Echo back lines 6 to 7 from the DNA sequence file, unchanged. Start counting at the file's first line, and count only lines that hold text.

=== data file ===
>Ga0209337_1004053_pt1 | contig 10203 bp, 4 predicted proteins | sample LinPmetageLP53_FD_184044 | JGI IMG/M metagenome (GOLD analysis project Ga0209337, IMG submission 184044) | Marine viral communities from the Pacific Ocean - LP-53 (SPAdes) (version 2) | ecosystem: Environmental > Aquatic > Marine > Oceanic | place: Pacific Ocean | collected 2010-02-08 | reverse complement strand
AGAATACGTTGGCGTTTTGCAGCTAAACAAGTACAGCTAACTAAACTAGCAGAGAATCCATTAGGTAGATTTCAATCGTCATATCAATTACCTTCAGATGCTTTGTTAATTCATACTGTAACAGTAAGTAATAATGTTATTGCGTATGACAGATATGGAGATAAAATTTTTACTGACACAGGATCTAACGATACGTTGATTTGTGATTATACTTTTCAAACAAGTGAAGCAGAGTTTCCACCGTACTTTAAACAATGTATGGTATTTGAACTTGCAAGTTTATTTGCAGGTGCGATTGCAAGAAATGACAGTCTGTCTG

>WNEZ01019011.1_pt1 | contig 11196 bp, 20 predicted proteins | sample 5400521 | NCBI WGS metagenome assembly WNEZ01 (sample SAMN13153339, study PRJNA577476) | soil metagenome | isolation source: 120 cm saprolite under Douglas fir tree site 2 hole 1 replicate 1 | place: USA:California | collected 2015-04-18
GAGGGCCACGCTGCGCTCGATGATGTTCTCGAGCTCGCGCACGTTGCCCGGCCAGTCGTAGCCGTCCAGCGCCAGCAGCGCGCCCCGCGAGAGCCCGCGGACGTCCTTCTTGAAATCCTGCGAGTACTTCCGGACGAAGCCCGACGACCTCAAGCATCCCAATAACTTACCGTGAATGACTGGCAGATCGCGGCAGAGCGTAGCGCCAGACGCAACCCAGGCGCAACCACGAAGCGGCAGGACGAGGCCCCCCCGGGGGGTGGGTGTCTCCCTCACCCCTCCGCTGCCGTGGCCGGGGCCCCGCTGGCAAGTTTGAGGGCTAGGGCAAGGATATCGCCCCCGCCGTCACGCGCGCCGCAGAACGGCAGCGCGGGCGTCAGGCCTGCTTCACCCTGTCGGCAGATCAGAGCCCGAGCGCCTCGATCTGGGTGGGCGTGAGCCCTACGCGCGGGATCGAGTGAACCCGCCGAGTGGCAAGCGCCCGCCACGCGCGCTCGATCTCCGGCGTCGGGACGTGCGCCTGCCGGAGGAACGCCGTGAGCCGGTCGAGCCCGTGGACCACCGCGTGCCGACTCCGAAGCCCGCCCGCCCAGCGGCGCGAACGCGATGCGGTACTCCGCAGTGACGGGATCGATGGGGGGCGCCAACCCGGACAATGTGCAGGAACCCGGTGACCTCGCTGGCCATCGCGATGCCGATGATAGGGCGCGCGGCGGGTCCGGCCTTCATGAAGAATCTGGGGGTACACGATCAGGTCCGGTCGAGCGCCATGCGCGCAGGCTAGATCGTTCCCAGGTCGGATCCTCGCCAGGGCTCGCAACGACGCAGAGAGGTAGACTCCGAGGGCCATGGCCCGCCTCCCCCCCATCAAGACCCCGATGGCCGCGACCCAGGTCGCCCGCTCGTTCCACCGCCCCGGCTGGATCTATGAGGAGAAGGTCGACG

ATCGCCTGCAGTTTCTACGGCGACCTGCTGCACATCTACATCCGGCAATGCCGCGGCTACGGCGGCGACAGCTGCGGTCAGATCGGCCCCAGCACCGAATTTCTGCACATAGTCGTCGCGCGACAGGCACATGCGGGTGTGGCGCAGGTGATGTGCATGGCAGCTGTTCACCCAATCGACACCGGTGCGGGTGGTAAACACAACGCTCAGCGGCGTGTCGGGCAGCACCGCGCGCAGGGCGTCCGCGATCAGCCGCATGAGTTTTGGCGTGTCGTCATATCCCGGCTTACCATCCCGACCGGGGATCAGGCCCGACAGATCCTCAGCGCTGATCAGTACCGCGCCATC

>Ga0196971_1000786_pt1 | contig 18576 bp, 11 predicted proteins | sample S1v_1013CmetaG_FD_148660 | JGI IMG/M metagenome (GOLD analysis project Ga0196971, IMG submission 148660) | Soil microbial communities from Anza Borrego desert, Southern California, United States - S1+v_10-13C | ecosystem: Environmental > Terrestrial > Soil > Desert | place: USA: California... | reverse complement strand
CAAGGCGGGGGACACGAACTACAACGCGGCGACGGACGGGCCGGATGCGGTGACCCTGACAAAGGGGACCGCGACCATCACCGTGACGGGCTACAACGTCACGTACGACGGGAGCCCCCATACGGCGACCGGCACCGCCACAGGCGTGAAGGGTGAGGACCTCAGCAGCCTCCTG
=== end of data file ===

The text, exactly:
>Ga0196971_1000786_pt1 | contig 18576 bp, 11 predicted proteins | sample S1v_1013CmetaG_FD_148660 | JGI IMG/M metagenome (GOLD analysis project Ga0196971, IMG submission 148660) | Soil microbial communities from Anza Borrego desert, Southern California, United States - S1+v_10-13C | ecosystem: Environmental > Terrestrial > Soil > Desert | place: USA: California... | reverse complement strand
CAAGGCGGGGGACACGAACTACAACGCGGCGACGGACGGGCCGGATGCGGTGACCCTGACAAAGGGGACCGCGACCATCACCGTGACGGGCTACAACGTCACGTACGACGGGAGCCCCCATACGGCGACCGGCACCGCCACAGGCGTGAAGGGTGAGGACCTCAGCAGCCTCCTG